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With the front half of the breech you are going to have to apply pressure until the epoxy sets. Use both hands to keep the brass and the plastic pressed together for at least 10 minutes before setting them aside to dry.

Step 11:

As the two halves of your breech are drying start work on the barrel. For this barrel I used 6” of 9/16” brass.

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Take your pipe cutter and press some tightening rings into the back of your barrel. This will prevent your darts from falling out and will allow pressure to build behind the dart. I would recommend that you try some test rings on a scrap piece of brass to practice not cutting all the way through.

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Step 12:

Use the small grinding bit for your dremel and widen the back of your barrel slightly. This will help the darts load more smoothing and should reduce jamming.

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You can use the same grinding bit to clean up the front of your barrel too.

Step 13:

Dry fit the two halves of your breech together to make sure that the overall length from the plastic tip to the bottom where the o-ring goes is 5 1/8” then take the two halves of your breech and epoxy them together.

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Step 14:

Use the file, sandpaper, or dremel sand down the plastic at the forward half of your breech so it fits inside the plunger body.

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Step 15:

Test fit! You may find areas where more plastic needs to be shaved down at the front of your breech for smooth priming. Also, don’t forget to remove the dart tooth from your blaster.

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You want the lip of your barrel to protrude no more than ¼”. Any more than that and it will interfere with the darts in your magazine.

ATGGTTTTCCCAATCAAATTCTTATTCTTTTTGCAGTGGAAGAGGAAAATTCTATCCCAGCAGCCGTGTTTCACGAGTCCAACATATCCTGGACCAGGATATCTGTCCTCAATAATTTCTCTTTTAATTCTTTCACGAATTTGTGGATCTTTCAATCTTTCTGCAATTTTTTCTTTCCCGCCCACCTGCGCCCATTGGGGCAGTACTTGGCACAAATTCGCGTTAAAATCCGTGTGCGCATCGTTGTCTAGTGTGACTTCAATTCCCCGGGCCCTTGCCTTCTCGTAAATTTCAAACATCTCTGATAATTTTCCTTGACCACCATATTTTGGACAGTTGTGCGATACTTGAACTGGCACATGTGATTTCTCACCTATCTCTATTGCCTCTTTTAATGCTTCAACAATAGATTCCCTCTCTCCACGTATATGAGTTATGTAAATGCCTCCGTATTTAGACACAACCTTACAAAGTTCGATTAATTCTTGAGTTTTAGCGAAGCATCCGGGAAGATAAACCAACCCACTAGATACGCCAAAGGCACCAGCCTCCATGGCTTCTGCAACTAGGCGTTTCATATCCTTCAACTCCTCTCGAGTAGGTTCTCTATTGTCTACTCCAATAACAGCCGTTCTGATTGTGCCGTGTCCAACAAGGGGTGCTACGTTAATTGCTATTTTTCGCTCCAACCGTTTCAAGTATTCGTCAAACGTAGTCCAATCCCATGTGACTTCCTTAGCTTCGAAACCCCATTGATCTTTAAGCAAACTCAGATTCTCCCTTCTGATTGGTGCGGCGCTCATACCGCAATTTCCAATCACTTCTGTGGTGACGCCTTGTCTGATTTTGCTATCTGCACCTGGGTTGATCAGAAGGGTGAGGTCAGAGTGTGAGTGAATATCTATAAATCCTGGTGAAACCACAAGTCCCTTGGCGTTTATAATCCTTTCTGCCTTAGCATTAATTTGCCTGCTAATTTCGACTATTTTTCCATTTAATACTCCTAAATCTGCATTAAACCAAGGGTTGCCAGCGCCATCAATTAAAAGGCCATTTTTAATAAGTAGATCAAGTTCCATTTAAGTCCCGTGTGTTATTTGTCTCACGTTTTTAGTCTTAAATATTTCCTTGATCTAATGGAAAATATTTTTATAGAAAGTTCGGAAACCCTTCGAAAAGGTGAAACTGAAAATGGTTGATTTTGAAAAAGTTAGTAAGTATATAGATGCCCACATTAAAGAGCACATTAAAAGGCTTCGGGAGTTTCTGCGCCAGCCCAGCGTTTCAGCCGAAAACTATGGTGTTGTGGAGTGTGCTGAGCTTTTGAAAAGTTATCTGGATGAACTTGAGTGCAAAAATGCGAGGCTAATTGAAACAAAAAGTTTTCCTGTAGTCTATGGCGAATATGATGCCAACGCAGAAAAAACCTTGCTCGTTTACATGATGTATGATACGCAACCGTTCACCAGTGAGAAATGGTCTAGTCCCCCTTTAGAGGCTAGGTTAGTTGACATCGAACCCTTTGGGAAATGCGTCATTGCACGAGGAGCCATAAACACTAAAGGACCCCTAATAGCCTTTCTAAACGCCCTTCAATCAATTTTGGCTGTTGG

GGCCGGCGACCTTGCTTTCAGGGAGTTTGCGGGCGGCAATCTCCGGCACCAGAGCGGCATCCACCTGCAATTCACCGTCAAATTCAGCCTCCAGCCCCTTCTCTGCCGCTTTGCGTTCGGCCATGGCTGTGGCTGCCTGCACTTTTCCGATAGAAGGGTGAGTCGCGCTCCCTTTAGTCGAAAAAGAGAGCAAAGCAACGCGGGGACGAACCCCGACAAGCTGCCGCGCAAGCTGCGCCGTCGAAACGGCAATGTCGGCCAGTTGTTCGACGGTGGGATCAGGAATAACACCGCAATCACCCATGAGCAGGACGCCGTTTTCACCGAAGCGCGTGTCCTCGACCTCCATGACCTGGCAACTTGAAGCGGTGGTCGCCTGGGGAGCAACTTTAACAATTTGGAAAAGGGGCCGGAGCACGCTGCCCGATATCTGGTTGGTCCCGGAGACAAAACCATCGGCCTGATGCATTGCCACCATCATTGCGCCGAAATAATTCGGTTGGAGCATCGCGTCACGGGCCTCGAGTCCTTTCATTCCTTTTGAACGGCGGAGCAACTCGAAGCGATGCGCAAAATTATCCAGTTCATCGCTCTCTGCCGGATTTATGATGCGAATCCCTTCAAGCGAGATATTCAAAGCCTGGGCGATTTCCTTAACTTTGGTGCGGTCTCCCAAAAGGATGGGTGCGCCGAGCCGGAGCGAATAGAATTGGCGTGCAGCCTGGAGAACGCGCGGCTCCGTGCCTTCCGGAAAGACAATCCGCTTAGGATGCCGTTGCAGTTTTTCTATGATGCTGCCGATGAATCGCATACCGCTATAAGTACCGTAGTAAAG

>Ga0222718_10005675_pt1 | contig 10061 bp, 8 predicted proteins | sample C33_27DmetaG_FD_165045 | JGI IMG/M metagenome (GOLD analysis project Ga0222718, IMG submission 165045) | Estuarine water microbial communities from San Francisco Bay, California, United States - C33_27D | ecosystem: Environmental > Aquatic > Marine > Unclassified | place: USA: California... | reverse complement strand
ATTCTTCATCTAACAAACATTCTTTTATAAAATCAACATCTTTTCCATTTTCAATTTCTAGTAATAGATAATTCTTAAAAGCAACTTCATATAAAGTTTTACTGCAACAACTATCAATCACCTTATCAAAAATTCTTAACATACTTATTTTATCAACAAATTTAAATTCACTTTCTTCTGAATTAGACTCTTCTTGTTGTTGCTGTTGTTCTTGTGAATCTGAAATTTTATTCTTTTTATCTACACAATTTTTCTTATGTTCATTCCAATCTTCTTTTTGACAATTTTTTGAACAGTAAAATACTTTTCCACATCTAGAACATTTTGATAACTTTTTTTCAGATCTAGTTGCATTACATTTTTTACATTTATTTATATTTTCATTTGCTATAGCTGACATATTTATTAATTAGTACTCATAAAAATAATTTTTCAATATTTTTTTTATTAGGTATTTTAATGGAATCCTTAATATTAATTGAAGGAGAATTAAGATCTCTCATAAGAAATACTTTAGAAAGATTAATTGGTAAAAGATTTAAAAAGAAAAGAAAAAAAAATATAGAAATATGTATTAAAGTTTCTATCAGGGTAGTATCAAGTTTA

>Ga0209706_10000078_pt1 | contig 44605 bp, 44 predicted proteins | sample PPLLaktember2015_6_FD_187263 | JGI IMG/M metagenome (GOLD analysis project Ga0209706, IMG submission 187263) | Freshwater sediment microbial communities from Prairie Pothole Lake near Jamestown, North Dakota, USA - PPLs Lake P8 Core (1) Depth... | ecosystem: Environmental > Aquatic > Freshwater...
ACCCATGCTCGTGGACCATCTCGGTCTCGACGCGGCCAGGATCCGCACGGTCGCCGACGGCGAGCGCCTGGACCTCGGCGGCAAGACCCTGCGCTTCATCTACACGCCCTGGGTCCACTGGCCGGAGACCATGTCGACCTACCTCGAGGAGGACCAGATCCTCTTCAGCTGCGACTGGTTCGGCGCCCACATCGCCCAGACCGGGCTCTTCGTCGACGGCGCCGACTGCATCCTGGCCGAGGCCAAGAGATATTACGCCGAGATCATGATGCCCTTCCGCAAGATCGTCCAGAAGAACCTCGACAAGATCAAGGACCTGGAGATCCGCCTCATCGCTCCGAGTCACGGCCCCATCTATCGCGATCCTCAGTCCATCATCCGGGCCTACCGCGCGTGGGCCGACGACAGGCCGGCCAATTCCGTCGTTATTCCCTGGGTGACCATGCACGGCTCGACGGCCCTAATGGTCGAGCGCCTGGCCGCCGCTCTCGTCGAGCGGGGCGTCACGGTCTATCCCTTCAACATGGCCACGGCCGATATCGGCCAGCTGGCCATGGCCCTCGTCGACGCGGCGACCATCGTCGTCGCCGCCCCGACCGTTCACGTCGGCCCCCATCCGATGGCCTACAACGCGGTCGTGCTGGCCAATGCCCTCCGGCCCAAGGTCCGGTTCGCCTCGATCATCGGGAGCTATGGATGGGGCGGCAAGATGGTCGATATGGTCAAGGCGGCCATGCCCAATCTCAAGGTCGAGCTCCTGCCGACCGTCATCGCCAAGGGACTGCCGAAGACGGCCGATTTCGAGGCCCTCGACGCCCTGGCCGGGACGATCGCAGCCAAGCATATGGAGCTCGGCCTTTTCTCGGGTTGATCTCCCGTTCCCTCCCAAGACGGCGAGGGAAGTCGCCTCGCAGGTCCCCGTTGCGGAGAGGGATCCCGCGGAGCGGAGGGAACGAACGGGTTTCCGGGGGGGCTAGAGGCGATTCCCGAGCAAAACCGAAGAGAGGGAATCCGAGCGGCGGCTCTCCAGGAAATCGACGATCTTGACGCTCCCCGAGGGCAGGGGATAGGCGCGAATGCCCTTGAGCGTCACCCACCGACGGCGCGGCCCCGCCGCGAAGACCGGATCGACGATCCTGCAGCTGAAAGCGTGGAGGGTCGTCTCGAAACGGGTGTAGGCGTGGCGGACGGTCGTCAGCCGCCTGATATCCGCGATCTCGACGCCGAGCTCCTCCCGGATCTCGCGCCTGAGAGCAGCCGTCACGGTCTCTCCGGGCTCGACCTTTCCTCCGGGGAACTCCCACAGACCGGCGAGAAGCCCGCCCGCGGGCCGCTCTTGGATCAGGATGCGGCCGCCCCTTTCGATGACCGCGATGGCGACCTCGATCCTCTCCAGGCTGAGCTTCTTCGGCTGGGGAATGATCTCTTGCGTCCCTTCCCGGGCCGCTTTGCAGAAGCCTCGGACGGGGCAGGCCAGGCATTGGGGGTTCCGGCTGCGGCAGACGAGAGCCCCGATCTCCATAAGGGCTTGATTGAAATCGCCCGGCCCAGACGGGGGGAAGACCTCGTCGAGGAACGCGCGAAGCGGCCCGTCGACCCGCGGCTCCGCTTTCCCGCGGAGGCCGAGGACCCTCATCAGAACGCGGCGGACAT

Step 15:

Mark how far up on your barrel the brass nose portion of your breech reaches when it is in battery.

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You want to make sure you do not apply tape below this line because it could cause your breech to bend during use.

Step 16:

Tape around your barrel above the line you marked. Once there is enough tape for a good friction fit nest your barrel with the barrel extension included with your Retaliator.

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Double check you make sure enough of the brass protrudes into the magazine well for a good seal.

 

 

Step 17:

Now assemble your blaster and use the stock spring to test it out. At this point you may need to make minor adjustments to get it to work the way you want to don’t put in all of your screws just yet.

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Once everything is working smoothly and you have tested your breech with the stock spring install an OMW 5kg for maximum performance.

 

Comments  

 
#1 RE: Retaliator Sealed Breech!Ralph Worthington 2013-02-16 16:04
How do you clear jams?
And can someone make one for how to make stefans?